Compliance is carried by the believability of the performances in what should have been an unbelievable story. Delicious with a terrible aftertaste! It is based on a true story.
THE QUEEN OF VERSAILLES dir: Lauren Greenfield
Another look at what has happened to America as corporations became people and commodifying everything as the norm. David Siegel son of two parents that gambled away a fortune, has become enormously successful by selling a two week vacation to working people who want to pretend they are rich. His timeshare empire is the most successful in the country. We meet his overweight, over siliconed with too much botox wife and her fat, seven kids who live in a squalid life of luxury where take out dinner at McDonald’s is seen on the same grotesque aesthetic level as building the largest private home in America. Spree shopping is a recreational family sport until the bottom falls out of the mortgage market and like his parents, Siegel has risked everything on the big win.
Not pretty or likable, but tragic in the way a clown in a Becket play can be; a harsh but compassionate look at just what is wrong in a consumption crazed and marketed to death country, The one positive thing that emerges is that just like many a family on the opposite end living in poverty, holding together becomes the goal. You may want a strong, stiff drink after seeing this provoking film or a desire to sit down with the Obama financial recovery team and ask them some very hard questions.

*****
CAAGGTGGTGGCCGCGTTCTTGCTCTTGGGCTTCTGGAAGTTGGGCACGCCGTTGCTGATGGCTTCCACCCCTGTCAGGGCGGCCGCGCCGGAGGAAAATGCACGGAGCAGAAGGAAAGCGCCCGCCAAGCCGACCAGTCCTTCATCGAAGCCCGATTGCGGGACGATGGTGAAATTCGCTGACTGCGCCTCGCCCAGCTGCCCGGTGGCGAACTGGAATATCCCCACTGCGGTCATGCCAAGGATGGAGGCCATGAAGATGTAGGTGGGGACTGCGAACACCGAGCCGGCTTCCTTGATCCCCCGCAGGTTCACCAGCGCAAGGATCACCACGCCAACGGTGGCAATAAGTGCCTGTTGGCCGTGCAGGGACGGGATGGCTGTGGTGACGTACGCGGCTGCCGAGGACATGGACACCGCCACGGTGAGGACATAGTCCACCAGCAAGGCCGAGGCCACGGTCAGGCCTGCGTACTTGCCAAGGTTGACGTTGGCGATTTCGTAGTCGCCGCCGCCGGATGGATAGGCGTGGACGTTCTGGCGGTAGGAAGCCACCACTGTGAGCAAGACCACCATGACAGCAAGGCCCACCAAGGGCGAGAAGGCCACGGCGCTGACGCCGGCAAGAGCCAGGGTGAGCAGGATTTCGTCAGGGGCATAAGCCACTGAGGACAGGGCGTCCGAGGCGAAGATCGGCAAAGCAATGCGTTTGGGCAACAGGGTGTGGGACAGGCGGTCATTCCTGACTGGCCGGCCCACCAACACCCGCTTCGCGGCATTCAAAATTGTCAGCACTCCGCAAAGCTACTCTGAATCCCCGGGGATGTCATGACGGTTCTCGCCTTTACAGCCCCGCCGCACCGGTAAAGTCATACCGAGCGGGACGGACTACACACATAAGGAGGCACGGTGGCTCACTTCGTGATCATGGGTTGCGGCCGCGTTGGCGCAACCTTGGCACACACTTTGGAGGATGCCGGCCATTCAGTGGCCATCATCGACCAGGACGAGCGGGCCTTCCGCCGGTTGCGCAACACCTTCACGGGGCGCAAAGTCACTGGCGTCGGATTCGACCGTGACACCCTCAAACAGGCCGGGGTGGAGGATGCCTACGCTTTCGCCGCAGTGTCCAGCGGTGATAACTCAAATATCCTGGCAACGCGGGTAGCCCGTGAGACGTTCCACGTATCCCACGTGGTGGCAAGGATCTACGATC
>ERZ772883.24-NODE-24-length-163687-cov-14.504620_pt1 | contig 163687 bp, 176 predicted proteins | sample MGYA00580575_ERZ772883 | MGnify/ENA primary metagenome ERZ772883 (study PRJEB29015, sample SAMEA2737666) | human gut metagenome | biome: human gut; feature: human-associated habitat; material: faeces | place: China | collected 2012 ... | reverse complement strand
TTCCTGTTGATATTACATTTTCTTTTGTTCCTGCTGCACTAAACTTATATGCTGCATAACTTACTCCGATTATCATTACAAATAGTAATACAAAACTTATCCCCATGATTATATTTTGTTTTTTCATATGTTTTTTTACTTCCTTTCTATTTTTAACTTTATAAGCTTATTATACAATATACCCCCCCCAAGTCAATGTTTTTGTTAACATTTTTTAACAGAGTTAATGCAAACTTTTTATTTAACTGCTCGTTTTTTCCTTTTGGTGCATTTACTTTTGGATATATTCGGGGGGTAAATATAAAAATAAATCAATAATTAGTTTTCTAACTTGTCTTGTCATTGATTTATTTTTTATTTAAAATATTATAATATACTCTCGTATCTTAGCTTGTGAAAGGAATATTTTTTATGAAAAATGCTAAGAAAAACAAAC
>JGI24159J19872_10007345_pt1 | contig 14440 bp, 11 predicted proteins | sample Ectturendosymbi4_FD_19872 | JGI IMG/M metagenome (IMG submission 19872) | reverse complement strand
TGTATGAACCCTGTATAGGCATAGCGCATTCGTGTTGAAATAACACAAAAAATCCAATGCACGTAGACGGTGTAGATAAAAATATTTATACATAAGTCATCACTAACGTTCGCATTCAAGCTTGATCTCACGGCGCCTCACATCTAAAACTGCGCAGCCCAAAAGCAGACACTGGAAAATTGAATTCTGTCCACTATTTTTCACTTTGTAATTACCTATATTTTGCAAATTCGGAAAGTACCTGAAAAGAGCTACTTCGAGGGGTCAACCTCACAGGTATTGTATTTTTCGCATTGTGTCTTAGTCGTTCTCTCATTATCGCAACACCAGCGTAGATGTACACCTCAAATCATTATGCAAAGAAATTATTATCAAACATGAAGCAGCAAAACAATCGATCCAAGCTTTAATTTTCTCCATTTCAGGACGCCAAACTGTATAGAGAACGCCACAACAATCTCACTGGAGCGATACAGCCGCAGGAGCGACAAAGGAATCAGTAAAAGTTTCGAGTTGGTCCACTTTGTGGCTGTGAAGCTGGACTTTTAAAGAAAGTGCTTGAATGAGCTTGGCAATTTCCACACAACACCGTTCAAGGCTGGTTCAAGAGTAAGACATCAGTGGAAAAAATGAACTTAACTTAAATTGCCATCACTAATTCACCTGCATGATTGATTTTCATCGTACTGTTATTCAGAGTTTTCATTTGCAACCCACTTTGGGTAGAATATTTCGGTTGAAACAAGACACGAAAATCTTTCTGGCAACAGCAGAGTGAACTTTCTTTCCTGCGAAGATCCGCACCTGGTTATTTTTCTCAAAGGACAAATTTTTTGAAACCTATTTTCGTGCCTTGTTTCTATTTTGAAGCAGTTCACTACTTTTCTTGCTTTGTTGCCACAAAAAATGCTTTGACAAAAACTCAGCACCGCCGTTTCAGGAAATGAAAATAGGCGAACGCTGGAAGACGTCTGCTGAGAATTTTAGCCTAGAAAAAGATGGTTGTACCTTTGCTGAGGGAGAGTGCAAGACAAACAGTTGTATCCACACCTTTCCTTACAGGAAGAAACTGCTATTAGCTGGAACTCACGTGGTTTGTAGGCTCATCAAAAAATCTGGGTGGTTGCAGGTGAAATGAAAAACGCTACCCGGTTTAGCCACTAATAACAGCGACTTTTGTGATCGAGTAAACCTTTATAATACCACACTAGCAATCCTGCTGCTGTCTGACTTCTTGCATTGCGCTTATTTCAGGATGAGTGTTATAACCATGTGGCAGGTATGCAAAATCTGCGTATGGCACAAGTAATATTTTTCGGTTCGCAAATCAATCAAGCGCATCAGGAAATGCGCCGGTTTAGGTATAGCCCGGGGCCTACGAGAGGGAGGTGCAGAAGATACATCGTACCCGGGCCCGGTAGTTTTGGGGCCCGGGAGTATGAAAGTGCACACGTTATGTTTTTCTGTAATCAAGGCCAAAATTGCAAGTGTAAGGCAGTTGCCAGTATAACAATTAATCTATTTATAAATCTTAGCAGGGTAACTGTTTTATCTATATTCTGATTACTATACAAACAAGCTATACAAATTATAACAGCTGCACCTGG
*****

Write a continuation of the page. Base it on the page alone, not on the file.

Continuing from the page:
KILLER JOE dir: Willian Friedkin
William Friedkin has alway had a fixation for the dark side of life. The Exorcist, Boys in the Band, Cruising and The French Connection are but some of this established Hollywood director’s better known films. Each skims across the surface of how cruel humans can be to each other and the pleasure such acts reward. Now presenting himself at age 76 as an independent filmmaker, Friedkin has finally let the S/M genie out of the bottle and the results are horrifying. Taking a talented cast headed by Matthew McConaughey, Gina Gershon, Thomas Jane Haden, Juno Temple and Emile Hirsch, all of whom are directed to beat each other up in the absence of almost any human emotion except anger. Resulting in the most brutal, violent and misogynist images seen in theatrical cinema today, KILLER JOE makes Tarantino seem like a naughty Disney fantasy director in contrast.
Friedkin has made, to me, because of the lack of any redeeming qualities save the professional craft of his gifted actors, an ugly, pornographic film bordering on a snuff film sensibility. There is not one bit of authentic erotism, despite Juno Temple trying her best to reincarnate Carol Baker’s memorable BABY DOLL. Vile! Avoid at any cost, unless of course this resonates with your sensibility. Freidkin should crawl back into his much rumoured, private dungeon in the basement of his Beverly Hills mansion and shoot home movies and NOT foist them on the public.
(c) jim fouratt reeldealmovies nyc july 24 2012